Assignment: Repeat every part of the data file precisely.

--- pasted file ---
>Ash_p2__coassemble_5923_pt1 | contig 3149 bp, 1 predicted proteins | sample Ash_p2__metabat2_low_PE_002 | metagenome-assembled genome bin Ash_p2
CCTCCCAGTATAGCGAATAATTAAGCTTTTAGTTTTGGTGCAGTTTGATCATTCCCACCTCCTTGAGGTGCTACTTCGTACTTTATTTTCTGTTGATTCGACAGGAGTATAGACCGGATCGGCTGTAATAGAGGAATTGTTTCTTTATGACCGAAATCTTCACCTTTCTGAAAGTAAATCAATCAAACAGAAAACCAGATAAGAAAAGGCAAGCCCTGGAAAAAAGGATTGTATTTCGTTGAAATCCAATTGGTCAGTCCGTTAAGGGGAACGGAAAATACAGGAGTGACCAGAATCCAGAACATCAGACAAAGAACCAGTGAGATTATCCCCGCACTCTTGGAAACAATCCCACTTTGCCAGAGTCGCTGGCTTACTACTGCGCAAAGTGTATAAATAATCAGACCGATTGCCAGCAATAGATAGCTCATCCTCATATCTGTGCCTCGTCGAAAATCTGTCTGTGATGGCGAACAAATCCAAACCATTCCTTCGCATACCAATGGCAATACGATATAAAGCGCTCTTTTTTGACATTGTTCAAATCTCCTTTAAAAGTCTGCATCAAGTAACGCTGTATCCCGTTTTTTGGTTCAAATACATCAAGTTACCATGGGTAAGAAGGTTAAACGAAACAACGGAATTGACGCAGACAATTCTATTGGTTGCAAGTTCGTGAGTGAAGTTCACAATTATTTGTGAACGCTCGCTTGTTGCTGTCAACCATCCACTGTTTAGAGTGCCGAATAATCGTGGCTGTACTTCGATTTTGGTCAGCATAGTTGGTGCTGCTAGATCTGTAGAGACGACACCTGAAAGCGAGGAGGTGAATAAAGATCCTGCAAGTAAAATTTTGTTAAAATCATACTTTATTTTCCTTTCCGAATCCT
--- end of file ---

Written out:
>Ash_p2__coassemble_5923_pt1 | contig 3149 bp, 1 predicted proteins | sample Ash_p2__metabat2_low_PE_002 | metagenome-assembled genome bin Ash_p2
CCTCCCAGTATAGCGAATAATTAAGCTTTTAGTTTTGGTGCAGTTTGATCATTCCCACCTCCTTGAGGTGCTACTTCGTACTTTATTTTCTGTTGATTCGACAGGAGTATAGACCGGATCGGCTGTAATAGAGGAATTGTTTCTTTATGACCGAAATCTTCACCTTTCTGAAAGTAAATCAATCAAACAGAAAACCAGATAAGAAAAGGCAAGCCCTGGAAAAAAGGATTGTATTTCGTTGAAATCCAATTGGTCAGTCCGTTAAGGGGAACGGAAAATACAGGAGTGACCAGAATCCAGAACATCAGACAAAGAACCAGTGAGATTATCCCCGCACTCTTGGAAACAATCCCACTTTGCCAGAGTCGCTGGCTTACTACTGCGCAAAGTGTATAAATAATCAGACCGATTGCCAGCAATAGATAGCTCATCCTCATATCTGTGCCTCGTCGAAAATCTGTCTGTGATGGCGAACAAATCCAAACCATTCCTTCGCATACCAATGGCAATACGATATAAAGCGCTCTTTTTTGACATTGTTCAAATCTCCTTTAAAAGTCTGCATCAAGTAACGCTGTATCCCGTTTTTTGGTTCAAATACATCAAGTTACCATGGGTAAGAAGGTTAAACGAAACAACGGAATTGACGCAGACAATTCTATTGGTTGCAAGTTCGTGAGTGAAGTTCACAATTATTTGTGAACGCTCGCTTGTTGCTGTCAACCATCCACTGTTTAGAGTGCCGAATAATCGTGGCTGTACTTCGATTTTGGTCAGCATAGTTGGTGCTGCTAGATCTGTAGAGACGACACCTGAAAGCGAGGAGGTGAATAAAGATCCTGCAAGTAAAATTTTGTTAAAATCATACTTTATTTTCCTTTCCGAATCCT